Treatment for Children with Selective Mutism (BOK)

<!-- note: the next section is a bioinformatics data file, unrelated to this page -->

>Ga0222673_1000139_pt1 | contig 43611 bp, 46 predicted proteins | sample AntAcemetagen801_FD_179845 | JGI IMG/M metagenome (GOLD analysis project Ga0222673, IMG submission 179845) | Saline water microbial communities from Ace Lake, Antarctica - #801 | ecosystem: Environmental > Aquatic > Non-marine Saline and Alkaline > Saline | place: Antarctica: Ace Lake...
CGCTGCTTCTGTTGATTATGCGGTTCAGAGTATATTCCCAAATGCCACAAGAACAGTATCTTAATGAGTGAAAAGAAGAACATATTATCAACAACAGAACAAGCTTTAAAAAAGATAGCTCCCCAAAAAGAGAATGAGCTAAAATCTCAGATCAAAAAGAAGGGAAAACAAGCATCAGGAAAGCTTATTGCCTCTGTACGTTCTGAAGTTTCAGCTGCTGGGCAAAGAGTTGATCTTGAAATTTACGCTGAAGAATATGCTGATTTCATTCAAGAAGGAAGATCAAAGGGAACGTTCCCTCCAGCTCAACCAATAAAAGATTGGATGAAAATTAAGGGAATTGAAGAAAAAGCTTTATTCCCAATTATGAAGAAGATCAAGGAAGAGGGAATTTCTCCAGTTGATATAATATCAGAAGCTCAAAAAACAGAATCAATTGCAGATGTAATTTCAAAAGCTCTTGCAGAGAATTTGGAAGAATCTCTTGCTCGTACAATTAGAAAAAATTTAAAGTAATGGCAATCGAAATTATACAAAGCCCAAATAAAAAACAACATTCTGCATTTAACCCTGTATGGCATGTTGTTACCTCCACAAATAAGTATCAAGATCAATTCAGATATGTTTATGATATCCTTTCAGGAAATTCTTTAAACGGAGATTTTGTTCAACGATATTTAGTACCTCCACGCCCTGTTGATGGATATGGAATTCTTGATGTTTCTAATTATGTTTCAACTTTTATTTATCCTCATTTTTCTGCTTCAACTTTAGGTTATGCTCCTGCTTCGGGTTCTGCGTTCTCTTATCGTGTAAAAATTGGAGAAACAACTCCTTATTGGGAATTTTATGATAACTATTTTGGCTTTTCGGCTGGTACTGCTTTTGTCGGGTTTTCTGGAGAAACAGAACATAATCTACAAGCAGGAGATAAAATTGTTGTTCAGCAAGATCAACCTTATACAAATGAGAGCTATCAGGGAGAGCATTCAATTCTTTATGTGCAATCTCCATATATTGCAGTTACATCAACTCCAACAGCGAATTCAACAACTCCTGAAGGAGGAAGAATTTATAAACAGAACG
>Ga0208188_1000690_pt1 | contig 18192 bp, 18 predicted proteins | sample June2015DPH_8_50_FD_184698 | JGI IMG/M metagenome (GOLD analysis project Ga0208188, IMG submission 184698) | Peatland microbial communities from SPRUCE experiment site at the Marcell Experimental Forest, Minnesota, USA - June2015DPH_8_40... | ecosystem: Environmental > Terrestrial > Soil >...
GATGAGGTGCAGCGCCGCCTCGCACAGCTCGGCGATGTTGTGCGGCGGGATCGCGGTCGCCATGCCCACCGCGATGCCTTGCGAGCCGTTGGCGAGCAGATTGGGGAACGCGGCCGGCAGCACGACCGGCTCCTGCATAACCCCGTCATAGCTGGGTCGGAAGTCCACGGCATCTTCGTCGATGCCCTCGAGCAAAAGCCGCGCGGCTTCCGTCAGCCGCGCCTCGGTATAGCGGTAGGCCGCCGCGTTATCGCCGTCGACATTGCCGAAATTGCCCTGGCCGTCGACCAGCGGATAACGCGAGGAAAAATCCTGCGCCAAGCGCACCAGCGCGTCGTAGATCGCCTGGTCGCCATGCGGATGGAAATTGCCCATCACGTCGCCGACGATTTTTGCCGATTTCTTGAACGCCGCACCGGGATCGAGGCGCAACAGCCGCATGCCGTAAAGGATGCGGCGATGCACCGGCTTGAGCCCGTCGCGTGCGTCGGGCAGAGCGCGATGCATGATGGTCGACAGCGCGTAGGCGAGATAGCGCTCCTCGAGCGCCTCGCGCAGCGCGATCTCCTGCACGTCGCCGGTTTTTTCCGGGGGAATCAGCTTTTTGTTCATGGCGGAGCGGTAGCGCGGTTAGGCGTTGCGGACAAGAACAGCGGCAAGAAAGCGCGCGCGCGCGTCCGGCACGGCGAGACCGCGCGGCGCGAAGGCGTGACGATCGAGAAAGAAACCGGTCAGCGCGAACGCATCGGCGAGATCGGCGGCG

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Selective Mutism (SM) is an impairing behavioral condition in which a child fails to speak in certain social situations despite speaking regularly and normally in other situations. SM presents a significant mental and public health problem due to impact on the social, emotional, and academic functioning of young children at a critical point in their development. SM is closely related to childhood social phobia, but it cannot be treated in the same way because of the young age of the children affected, their lack of speech in the treatment setting, and the need for significant school involvement in treatment. Treatment for Children with Selective Mutism outlines the sequence and essential elements to guide clinicians through a comprehensive, integrated program for young children who display symptoms of SM. This approach utilizes behavioral interventions targeting gradual increases in speaking across settings in which the child initially has difficulty. The integrated nature of the therapy refers to the goal of incorporating input from the clinician with that from the parents and teacher, as well as others impacted by the lack of speech. Exposure exercises are based on behavioral techniques such as stimulus fading, shaping, and systematic desensitization that also allow for a less intense or gradual exposure to the speaking situation. These techniques are combined and used flexibly with a behavioral reward system for participation in treatment. The approach was developed by Dr. R. Lindsey Bergman as part of the UCLA Childhood OCD, Anxiety, and Tic Disorders Program. The treatment protocol consists of 20 sessions, 60 minutes each, delivered over the course of 24 weeks. Treatment for Children with Selective Mutism is an invaluable guide for mental health professionals who deliver CBT-based treatment to children and want to help those with SM.